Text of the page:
Cash Converters hack: Protecting your business against data breaches

Cash Converters is the latest well-known name to hit the headlines as the victim of a data breach. This closely follows an IT security breach for another big UK organisation, the well-publicised Heathrow USB data breach. Though we don’t have much information as to how the Cash Converters data breach actually occurred, it’s reported that the company’s old website which held customer information was accessed and customer data was compromised.

Passwords, addresses and other personal information including customers’ partial financial information was leaked from the Cash Converters database. It’s reported that only customers with an account on the company’s old website had their data compromised. The organisation informed those who may be affected and advised them to change their passwords whether they have or have had an account with the company.

Although this was not a Ransomware attack, there are reports that the high-street chain has been threatened with a data leak if a financial payment is not made.

This security breach was reported to the Information Commissioners Office (ICO) and it, along with Cash Converters, is investigating how the breach occurred.

What is a data breach?

Simply put, a data breach is when information is accessed by those without access permissions. The Information Commissioners Office (ICO) defines a personal data breach as:

“A breach of security leading to the accidental or unlawful destruction, loss, alteration, unauthorised disclosure of, or access to, personal data transmitted, stored or otherwise processed in connection with the provision of a public electronic communications service”.

What should I do in the event of a data breach?

It’s stated in the ICO guidelines that service providers (e.g. telecoms providers etc.) should follow the below steps:

• Notify the ICO

• Consider whether to notify your customers

• Record details in your own breach log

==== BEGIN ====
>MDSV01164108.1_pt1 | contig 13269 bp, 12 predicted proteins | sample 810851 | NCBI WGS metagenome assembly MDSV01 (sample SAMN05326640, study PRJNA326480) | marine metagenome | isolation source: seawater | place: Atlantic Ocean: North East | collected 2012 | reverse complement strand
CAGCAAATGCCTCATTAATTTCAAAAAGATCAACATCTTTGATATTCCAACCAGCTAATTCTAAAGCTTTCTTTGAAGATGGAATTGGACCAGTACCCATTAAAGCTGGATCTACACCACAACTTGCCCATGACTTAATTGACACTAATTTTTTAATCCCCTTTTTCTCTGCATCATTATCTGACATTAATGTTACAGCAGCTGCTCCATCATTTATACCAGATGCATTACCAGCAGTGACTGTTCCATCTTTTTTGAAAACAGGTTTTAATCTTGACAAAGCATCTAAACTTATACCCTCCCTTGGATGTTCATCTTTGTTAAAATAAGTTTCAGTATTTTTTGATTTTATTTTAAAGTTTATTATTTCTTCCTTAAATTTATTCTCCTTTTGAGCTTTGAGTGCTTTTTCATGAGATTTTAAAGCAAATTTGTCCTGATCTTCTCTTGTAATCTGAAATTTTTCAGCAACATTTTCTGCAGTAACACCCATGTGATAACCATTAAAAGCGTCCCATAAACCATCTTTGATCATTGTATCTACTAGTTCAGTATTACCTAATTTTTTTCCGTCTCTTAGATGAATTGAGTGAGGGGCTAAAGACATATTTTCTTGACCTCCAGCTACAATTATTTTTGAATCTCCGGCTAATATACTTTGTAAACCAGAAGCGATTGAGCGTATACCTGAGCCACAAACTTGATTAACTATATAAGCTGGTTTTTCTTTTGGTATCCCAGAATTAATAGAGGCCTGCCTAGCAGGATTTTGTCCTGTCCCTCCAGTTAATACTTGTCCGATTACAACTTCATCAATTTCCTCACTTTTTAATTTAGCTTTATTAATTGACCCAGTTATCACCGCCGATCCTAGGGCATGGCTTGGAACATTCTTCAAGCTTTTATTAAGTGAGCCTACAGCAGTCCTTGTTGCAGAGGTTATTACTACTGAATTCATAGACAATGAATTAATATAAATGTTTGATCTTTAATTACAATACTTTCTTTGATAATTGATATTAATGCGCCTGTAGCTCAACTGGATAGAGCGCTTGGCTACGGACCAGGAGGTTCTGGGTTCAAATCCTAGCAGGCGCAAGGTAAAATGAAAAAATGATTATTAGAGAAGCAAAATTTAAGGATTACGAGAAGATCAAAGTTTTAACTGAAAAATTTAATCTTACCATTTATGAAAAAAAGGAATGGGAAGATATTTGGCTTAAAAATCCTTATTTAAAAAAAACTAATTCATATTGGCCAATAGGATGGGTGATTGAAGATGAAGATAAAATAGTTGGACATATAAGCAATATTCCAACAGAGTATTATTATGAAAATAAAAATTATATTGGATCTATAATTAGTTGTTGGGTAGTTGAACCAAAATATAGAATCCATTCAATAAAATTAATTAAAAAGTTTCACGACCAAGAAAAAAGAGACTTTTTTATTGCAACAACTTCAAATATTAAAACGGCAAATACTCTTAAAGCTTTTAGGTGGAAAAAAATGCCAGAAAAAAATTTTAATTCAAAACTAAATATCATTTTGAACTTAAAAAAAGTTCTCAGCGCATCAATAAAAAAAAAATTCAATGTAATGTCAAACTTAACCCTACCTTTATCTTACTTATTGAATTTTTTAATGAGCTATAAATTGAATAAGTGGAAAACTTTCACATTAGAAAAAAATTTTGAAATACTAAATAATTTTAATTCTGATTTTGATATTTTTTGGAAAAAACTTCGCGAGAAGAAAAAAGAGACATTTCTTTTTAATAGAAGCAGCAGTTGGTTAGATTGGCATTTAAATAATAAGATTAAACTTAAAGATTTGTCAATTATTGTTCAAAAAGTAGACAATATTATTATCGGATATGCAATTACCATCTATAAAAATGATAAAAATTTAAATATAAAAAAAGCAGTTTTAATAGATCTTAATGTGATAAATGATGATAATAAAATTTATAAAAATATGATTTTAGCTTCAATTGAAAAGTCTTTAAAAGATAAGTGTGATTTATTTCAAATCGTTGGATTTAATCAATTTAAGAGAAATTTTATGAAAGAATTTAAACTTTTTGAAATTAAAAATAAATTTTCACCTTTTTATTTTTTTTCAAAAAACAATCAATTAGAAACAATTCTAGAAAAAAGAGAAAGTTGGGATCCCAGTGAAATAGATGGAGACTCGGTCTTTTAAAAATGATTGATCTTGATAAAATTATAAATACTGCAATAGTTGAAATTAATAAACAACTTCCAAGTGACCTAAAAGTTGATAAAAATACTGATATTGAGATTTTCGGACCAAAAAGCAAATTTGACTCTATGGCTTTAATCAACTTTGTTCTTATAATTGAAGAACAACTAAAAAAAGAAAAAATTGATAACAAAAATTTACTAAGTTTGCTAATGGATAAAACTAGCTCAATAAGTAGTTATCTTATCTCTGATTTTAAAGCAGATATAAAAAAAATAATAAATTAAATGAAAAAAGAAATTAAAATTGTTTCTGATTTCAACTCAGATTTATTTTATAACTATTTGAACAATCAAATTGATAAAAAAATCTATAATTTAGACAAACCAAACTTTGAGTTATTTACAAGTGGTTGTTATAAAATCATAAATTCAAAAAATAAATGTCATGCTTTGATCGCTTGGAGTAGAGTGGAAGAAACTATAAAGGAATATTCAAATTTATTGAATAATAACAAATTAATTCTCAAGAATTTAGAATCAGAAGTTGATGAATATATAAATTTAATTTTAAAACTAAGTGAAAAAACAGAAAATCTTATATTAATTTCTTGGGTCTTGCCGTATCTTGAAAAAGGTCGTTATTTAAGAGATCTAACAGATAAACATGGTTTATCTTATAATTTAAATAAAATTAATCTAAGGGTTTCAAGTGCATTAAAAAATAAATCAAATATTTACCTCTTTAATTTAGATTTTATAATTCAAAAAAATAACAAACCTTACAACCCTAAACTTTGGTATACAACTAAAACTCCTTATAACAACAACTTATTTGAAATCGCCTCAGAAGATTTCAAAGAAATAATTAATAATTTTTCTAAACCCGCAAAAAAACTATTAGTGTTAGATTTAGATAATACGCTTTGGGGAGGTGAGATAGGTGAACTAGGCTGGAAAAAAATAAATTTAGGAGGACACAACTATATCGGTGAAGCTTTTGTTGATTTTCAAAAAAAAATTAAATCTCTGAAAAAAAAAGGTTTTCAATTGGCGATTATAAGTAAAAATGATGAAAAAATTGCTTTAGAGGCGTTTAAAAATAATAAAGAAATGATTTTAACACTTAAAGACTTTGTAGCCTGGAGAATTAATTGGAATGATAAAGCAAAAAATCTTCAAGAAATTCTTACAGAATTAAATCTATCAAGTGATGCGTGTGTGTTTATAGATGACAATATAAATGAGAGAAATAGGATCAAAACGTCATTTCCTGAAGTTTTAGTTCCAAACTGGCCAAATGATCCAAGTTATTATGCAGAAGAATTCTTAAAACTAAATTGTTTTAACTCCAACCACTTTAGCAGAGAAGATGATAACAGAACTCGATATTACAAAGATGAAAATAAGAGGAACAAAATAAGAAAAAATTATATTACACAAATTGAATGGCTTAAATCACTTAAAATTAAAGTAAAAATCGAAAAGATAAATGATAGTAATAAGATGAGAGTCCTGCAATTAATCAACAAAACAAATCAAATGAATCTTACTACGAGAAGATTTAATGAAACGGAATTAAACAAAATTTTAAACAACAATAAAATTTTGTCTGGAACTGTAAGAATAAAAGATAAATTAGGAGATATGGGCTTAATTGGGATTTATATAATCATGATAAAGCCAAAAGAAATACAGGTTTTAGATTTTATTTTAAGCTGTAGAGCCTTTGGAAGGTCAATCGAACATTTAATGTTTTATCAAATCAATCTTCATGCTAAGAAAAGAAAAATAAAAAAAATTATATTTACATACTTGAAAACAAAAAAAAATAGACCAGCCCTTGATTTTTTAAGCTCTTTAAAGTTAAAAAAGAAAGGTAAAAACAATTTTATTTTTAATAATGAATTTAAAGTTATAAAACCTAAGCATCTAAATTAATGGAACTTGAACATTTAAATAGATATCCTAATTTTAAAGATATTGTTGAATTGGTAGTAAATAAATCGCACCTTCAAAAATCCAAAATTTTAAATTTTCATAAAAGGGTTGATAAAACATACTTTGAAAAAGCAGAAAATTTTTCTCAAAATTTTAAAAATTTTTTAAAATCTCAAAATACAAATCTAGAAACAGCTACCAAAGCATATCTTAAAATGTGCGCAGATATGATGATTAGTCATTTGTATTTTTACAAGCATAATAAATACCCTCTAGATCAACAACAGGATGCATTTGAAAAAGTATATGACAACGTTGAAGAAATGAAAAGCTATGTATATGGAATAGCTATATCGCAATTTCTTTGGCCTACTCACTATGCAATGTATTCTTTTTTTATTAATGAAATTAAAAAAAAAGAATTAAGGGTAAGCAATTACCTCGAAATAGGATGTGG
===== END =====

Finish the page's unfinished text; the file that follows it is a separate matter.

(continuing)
You must notify the ICO within 24 hours of your organisation being aware of the vital facts of the breach. If your business suffers a cyber-attack such as Ransomware, organisations must also provide evidence to the ICO of what measures they have in place to protect their data. Cyber-attack reporting will be something for businesses to consider when the General Data Protection Regulation (GDPR) comes into force in May 2018.

Root cause analysis allows organisations to pinpoint where an attack originated within their IT environment. You can see the detail, down to the device that was infected and the email, for example, that could have caused the attack.

How can I prevent a data breach?

Update and patch your software

Updates and patches are a pivotal part of a secure IT environment; many of the larger Ransomware attacks that took place earlier this year could have been averted had systems been correctly updated. This is something TSG’s SystemCare does in the background, keeping your critical data safe.

The hacked Cash Converters website was actually its old website, which was reportedly not used from 22nd September onwards, as this was when the company launched its new corporate website. It has not been confirmed whether the hack took place before the 22nd September or not. However, if the breach occurred after this date, which is a more likely scenario, it would indicate that the old website was still technically live. If this was the case it would have been an easy target for cyber criminals if left in a vulnerable state, without the proper security patches and updates in place.

Train your staff

Employee awareness is where an IT security strategy can easily fall down. Many employees aren’t aware of cyber threats, Ransomware, viruses, or even the dangers of taking data off-site or moving it across devices. The IT security landscape is changing and with it must come the education of workforces across the UK.

The Heathrow USB data breach occurred because an employee moved critical and highly sensitive data (including the Queen’s movements when she visits the airport!) onto a USB stick and took it off-site and then dropped it – in the street. It was then picked up by a passer-by and handed back. A very lucky outcome for Heathrow.

Increasing awareness of the dangers that data breaches across the board can cause will strengthen your organisation against cyber-attacks. Sophos Phish Threat allows you to simulate email phishing attacks on your staff. This will not only allow you to see who opens potentially malicious emails but also diverts staff to online training to broaden their IT security knowledge.

Encrypt your data

Data encryption is a software that reads and changes the information within your documents into an unreadable code should a cyber criminal look to hack into your database. By encrypting your data documents can be moved across devices and into the cloud and still remain secure. You can define who has access to what documents.

To understand how your company can prevent attacks and data breaches, speak with our experts.